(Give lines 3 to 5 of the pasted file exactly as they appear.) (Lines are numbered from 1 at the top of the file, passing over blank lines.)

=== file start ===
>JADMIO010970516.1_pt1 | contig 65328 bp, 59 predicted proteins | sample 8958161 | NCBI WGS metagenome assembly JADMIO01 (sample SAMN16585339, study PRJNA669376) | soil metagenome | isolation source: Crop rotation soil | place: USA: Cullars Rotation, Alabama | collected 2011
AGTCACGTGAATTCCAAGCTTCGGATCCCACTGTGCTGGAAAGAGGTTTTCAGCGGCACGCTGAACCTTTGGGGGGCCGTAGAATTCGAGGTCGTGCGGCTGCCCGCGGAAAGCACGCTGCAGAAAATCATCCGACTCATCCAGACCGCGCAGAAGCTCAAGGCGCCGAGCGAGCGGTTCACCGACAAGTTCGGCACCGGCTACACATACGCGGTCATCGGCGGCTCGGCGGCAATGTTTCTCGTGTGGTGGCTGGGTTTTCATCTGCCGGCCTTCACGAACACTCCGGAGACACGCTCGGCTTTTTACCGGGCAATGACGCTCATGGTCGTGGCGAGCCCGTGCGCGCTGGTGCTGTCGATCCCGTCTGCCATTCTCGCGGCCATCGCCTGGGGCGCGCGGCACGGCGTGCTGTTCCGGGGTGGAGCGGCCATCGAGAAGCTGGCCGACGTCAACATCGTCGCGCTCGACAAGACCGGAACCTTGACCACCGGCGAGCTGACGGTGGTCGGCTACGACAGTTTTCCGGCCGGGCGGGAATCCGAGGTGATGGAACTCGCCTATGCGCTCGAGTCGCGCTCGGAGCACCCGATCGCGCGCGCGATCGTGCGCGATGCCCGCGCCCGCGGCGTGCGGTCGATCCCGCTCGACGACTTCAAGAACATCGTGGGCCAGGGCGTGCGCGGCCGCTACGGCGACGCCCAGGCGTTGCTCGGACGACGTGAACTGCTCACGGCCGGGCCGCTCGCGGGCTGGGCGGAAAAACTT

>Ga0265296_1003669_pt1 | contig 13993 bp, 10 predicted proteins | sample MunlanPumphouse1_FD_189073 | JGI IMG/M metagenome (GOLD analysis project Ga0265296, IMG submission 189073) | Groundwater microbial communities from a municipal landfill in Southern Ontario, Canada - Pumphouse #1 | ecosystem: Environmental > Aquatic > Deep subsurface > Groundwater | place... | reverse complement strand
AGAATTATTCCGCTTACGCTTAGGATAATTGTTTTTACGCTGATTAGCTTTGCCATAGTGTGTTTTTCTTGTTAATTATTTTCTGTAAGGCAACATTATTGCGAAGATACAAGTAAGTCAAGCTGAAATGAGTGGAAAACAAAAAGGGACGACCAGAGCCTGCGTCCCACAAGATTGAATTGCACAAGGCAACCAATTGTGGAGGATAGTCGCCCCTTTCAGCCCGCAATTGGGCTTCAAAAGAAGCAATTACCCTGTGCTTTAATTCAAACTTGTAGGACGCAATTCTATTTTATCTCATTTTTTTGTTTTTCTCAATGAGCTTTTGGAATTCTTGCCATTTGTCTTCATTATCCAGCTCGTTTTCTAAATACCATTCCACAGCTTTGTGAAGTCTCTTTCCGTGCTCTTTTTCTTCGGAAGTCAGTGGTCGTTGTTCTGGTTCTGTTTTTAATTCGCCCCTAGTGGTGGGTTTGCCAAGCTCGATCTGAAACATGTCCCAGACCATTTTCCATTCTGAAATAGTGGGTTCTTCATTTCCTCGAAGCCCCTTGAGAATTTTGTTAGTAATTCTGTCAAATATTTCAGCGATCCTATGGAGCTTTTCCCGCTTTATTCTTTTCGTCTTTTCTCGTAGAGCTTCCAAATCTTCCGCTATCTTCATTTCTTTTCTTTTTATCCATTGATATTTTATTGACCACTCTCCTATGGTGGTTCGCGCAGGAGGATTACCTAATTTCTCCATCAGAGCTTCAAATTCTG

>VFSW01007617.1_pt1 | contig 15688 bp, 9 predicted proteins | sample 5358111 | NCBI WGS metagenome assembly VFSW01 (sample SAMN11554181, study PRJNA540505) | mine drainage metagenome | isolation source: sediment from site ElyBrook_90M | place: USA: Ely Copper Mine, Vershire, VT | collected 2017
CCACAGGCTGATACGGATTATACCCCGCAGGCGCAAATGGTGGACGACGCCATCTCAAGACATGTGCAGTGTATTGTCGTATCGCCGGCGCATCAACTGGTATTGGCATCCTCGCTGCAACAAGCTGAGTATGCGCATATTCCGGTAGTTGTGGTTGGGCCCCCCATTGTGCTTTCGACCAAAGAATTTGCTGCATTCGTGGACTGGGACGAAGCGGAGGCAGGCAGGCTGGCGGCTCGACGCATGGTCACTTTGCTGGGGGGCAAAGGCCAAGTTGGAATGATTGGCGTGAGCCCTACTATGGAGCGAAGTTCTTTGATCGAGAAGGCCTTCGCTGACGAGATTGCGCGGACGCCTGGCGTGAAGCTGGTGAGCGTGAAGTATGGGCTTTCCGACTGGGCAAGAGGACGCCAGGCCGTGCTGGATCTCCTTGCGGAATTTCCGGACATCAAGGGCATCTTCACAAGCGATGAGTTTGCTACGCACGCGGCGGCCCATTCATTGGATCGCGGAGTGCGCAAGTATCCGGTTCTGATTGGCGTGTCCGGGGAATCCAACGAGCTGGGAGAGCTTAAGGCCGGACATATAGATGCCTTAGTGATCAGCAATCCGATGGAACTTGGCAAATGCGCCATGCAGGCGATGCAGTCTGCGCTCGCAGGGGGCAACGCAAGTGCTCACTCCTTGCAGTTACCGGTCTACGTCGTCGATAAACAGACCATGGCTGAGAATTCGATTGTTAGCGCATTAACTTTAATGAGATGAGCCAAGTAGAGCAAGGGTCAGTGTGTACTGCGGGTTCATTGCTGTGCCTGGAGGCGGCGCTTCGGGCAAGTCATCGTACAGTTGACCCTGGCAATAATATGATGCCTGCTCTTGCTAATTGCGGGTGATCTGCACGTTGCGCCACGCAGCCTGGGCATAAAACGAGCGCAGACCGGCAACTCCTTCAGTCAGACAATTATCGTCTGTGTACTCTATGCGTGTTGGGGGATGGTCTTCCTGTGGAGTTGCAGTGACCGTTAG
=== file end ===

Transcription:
>Ga0265296_1003669_pt1 | contig 13993 bp, 10 predicted proteins | sample MunlanPumphouse1_FD_189073 | JGI IMG/M metagenome (GOLD analysis project Ga0265296, IMG submission 189073) | Groundwater microbial communities from a municipal landfill in Southern Ontario, Canada - Pumphouse #1 | ecosystem: Environmental > Aquatic > Deep subsurface > Groundwater | place... | reverse complement strand
AGAATTATTCCGCTTACGCTTAGGATAATTGTTTTTACGCTGATTAGCTTTGCCATAGTGTGTTTTTCTTGTTAATTATTTTCTGTAAGGCAACATTATTGCGAAGATACAAGTAAGTCAAGCTGAAATGAGTGGAAAACAAAAAGGGACGACCAGAGCCTGCGTCCCACAAGATTGAATTGCACAAGGCAACCAATTGTGGAGGATAGTCGCCCCTTTCAGCCCGCAATTGGGCTTCAAAAGAAGCAATTACCCTGTGCTTTAATTCAAACTTGTAGGACGCAATTCTATTTTATCTCATTTTTTTGTTTTTCTCAATGAGCTTTTGGAATTCTTGCCATTTGTCTTCATTATCCAGCTCGTTTTCTAAATACCATTCCACAGCTTTGTGAAGTCTCTTTCCGTGCTCTTTTTCTTCGGAAGTCAGTGGTCGTTGTTCTGGTTCTGTTTTTAATTCGCCCCTAGTGGTGGGTTTGCCAAGCTCGATCTGAAACATGTCCCAGACCATTTTCCATTCTGAAATAGTGGGTTCTTCATTTCCTCGAAGCCCCTTGAGAATTTTGTTAGTAATTCTGTCAAATATTTCAGCGATCCTATGGAGCTTTTCCCGCTTTATTCTTTTCGTCTTTTCTCGTAGAGCTTCCAAATCTTCCGCTATCTTCATTTCTTTTCTTTTTATCCATTGATATTTTATTGACCACTCTCCTATGGTGGTTCGCGCAGGAGGATTACCTAATTTCTCCATCAGAGCTTCAAATTCTG

>VFSW01007617.1_pt1 | contig 15688 bp, 9 predicted proteins | sample 5358111 | NCBI WGS metagenome assembly VFSW01 (sample SAMN11554181, study PRJNA540505) | mine drainage metagenome | isolation source: sediment from site ElyBrook_90M | place: USA: Ely Copper Mine, Vershire, VT | collected 2017